Congratulations to Jared Smith

It's just been announced that Jared Smith will be the new Fedora Project Leader - congratulations to him. I've come across his work in various contexts and he seems like a really smart choice. I'm also happy that RH has again taken on someone who was not an existing RH employee to be the project leader, I think it demonstrates great commitment to the wider Fedora community.

Many thanks of course also to Paul Frields, outgoing FPL, who did a fantastic job in every way. Except possibly his FUDCon Toronto closing speech ;) Only kidding, Paul!

A quick reminder on 64-bit Flash

Yes, Flash sucks. But many of us need it for one site or another. And lots of us are running 64-bit Linux these days, where Adobe has famously refused (so far) to update the plugin for the recent serious vulnerabilities in Flash, leaving us between a rock and a hard place.

Just a quick reminder - the bad old way of doing things still works...that is, nspluginwrapper. First, get a copy of the Flash plugin from the Adobe web site. Don't use the yum repo, as it pulls in Adobe Reader as a dependency of Flash (classy move, Adobe) which will result in even more 32-bit crap getting installed on your system than necessary. Just get the .tar.gz, and extract it into /usr/lib/mozilla/plugins (not /usr/lib64). Now do:

yum install nspluginwrapper.i686

(you'll also need to install the x86-64 package, for most people it should be installed already, but check - thanks Hansvon!)

and it should do its stuff. Remove gnash if you installed it, then restart Firefox, and you should be good to go. If not, use about:plugins in Firefox, and mozilla-plugin-config (useful parameters - -l, -v) at the console as root to diagnose.

Design team looking for ideas and feedback on Fedora 14 themes

So Fedora's awesome design team is looking for ideas for Fedora 14's release theme, and feedback on already-submitted concepts.

Here's a crazy story - I met Luya Tshimbalanga at FUDCon Toronto. After the whole first day, I finally realized he was the same guy as Finalzone, who I knew from the forums was also from Vancouver. But it was only after we both got back to Vancouver that we realized he works at the Safeway right up the street from me and I'd been buying groceries off him for years! It's funny how, if you encounter someone in sufficiently different contexts, you just don't twig that it's the same person...

Anyway, Luya has a blog post about the release theme concepts. The team would love feedback on the design mailing list, and if you have a design concept to contribute, go ahead and post it to the wiki page. Martin Sourada also has a post up on the topic. Here's your chance to help make sure Fedora 14 looks as good as it feels (we hope!)

What's going down in QA land

You may have noticed the blog has been a bit light on QA news lately. I attribute this to the sudden outbreak of tennis- and golf-friendly weather. ;) No, really, it's mostly because we're in the Post-Release Lull where we do a lot of planning and little Exciting Stuff. But there are a few things happening!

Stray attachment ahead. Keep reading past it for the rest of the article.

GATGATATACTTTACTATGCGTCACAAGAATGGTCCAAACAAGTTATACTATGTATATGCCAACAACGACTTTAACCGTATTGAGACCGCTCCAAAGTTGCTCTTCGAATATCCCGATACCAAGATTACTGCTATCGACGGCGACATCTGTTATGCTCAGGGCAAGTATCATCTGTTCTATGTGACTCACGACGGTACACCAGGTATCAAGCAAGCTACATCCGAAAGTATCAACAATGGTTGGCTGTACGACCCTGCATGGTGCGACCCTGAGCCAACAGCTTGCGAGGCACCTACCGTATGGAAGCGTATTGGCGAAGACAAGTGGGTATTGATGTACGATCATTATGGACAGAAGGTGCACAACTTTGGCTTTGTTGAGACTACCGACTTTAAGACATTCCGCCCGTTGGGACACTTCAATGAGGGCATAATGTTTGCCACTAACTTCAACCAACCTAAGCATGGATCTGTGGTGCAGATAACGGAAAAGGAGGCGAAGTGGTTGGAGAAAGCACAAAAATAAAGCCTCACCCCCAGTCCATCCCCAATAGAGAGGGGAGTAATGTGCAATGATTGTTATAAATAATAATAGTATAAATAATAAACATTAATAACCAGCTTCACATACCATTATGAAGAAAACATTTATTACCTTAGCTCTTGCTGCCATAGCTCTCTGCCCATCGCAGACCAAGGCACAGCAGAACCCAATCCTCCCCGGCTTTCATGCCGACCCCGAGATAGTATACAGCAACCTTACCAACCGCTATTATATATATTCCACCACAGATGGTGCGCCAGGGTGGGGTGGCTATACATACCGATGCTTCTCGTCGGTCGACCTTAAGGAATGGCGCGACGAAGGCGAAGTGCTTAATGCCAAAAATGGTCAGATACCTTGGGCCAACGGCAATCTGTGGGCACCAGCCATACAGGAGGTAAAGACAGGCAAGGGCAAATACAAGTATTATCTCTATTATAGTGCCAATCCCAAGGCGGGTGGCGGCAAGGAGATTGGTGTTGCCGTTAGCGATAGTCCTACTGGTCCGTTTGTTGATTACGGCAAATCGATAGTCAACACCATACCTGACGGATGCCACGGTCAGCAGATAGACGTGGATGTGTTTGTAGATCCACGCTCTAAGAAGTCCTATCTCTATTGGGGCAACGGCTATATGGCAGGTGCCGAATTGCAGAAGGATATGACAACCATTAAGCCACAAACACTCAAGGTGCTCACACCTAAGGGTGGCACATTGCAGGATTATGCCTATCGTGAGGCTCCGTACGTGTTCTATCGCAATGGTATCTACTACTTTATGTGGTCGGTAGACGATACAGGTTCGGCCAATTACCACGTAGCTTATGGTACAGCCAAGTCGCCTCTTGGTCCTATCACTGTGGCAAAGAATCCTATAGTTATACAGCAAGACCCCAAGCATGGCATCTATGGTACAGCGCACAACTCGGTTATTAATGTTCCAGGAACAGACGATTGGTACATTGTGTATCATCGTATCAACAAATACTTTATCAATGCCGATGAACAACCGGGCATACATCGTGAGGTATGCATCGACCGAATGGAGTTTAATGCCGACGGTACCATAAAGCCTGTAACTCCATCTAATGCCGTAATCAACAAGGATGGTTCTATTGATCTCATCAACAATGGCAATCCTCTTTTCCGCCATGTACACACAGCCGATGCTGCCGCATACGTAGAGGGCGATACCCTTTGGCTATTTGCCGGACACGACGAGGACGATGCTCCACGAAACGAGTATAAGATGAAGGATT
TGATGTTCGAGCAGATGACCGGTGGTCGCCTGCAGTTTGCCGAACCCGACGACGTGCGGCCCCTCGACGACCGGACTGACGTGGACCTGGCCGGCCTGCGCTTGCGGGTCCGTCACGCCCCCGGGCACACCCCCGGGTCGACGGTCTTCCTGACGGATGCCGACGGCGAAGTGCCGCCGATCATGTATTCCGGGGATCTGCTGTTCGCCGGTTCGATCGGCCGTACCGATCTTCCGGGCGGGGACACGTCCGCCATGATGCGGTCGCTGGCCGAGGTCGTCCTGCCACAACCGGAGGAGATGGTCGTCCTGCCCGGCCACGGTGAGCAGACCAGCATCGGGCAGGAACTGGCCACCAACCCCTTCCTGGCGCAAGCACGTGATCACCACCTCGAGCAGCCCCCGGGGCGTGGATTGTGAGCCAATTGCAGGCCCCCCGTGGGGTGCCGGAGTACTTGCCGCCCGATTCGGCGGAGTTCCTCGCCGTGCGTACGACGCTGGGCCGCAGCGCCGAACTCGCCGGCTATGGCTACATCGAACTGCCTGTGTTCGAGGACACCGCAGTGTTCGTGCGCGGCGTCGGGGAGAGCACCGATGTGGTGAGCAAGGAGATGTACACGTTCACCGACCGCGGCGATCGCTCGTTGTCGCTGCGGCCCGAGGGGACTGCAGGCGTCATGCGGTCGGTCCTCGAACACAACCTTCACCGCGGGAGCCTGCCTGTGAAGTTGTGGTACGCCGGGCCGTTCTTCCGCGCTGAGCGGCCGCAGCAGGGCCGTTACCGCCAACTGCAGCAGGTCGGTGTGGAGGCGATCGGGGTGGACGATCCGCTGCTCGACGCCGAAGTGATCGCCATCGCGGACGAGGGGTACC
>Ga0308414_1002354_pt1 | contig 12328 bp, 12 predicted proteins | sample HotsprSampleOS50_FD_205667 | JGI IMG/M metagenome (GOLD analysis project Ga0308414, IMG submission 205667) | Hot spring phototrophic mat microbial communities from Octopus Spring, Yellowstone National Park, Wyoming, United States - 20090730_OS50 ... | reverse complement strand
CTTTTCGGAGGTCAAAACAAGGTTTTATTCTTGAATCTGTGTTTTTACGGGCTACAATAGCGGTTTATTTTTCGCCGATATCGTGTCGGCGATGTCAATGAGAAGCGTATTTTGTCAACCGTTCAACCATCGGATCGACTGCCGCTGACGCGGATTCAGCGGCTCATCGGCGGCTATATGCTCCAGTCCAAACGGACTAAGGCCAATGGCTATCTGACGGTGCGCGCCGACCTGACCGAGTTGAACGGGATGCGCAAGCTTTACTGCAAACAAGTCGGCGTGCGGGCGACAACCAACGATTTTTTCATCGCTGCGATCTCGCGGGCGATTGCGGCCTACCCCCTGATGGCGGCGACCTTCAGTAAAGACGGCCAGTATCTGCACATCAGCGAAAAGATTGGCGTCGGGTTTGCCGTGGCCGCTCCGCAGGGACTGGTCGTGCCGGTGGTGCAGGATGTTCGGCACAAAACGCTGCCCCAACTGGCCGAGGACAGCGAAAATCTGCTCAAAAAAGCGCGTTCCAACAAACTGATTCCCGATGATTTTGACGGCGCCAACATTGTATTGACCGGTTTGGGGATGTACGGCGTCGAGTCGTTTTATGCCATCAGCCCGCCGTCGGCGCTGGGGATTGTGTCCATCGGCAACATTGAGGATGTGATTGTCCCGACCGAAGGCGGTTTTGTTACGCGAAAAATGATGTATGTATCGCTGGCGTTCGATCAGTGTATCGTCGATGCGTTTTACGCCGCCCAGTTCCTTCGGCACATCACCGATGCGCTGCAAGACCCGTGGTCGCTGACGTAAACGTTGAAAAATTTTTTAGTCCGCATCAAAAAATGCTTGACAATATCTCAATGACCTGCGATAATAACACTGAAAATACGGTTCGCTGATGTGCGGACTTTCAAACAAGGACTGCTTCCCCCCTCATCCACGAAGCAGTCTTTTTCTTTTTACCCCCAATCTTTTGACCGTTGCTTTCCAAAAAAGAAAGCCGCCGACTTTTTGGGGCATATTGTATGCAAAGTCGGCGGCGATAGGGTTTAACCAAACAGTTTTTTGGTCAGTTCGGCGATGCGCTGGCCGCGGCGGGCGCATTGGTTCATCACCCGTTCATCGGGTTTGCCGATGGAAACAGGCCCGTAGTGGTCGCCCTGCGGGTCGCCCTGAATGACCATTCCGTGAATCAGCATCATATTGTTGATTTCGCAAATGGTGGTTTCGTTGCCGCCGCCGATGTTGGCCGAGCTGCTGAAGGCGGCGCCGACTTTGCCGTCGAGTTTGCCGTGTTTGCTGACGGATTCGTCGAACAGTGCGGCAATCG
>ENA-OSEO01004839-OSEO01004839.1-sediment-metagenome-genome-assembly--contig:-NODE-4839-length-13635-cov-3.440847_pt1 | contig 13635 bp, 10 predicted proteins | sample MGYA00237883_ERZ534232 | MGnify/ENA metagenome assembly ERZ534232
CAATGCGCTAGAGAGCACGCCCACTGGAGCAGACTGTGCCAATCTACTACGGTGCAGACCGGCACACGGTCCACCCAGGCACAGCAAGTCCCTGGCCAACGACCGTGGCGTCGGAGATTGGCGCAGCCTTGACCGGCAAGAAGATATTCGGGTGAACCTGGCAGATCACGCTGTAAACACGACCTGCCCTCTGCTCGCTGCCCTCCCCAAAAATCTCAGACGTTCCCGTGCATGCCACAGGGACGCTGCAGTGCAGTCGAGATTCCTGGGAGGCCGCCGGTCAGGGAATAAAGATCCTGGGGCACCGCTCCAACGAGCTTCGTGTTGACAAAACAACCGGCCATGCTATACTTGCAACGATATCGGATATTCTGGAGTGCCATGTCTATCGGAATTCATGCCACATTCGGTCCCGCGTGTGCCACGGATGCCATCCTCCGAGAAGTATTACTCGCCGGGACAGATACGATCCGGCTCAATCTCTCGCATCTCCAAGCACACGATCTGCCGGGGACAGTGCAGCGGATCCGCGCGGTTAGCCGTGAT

Of course, work on AutoQA continues apace, with new hooks and watchers and code improvements coming in thick and fast. I'm not really well up on the gory details, but it's very obvious that this is moving along nicely and we should be able to start really using it in anger for F14 and F15. One particularly notable development is that the AutoQA team is now offering package maintainers the chance to be notified of rpmlint, rpmguard and (when available) initscript LSB compliance test failures for all Koji builds of their packages. This is something of an interim system, but the fact that the AutoQA infrastructure is already capable of running these tests against each Koji build and providing the results to the package maintainers is great.

What's this 'initscript LSB compliance' testing, then? The AutoQA team is implementing tests to check whether initscripts in Fedora packages comply with LSB guidelines. The tests need to be customized to each individual initscript, so this is a lot of work. Josef Skladanka put out a call for help in implementing the actual tests and reviewing the tests to make sure they're working correctly. There's a wiki page which describes the whole effort and the various ways you can get involved and help out.

The Bugzappers group has also seen some great developments lately. A new member, Jeff Raber, has heroically taken on the mantle of the triage metrics project. We've long wanted to have some way of measuring progress with triage, so we can know how many bugs we're triaging, how many components we're covering, and so forth. We're now taking a new, simplified approach to this, based around simply coming up with some canned Bugzilla queries we can run manually every so often to generate some basic statistics. This should allow us to get up and running with at least some information in a manageable timescale. Jeff's already come up with a few queries and some small modifications to python-bugzilla to produce the type of output we need, so that's looking very promising!